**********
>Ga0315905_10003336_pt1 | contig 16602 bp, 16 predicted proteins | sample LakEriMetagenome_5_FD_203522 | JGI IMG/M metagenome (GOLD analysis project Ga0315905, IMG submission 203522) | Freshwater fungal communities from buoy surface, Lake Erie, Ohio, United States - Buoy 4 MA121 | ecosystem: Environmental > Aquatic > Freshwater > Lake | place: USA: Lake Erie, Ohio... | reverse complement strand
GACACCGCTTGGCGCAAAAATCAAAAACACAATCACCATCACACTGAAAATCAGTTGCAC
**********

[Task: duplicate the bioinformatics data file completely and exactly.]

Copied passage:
>Ga0315905_10003336_pt1 | contig 16602 bp, 16 predicted proteins | sample LakEriMetagenome_5_FD_203522 | JGI IMG/M metagenome (GOLD analysis project Ga0315905, IMG submission 203522) | Freshwater fungal communities from buoy surface, Lake Erie, Ohio, United States - Buoy 4 MA121 | ecosystem: Environmental > Aquatic > Freshwater > Lake | place: USA: Lake Erie, Ohio... | reverse complement strand
GACACCGCTTGGCGCAAAAATCAAAAACACAATCACCATCACACTGAAAATCAGTTGCAC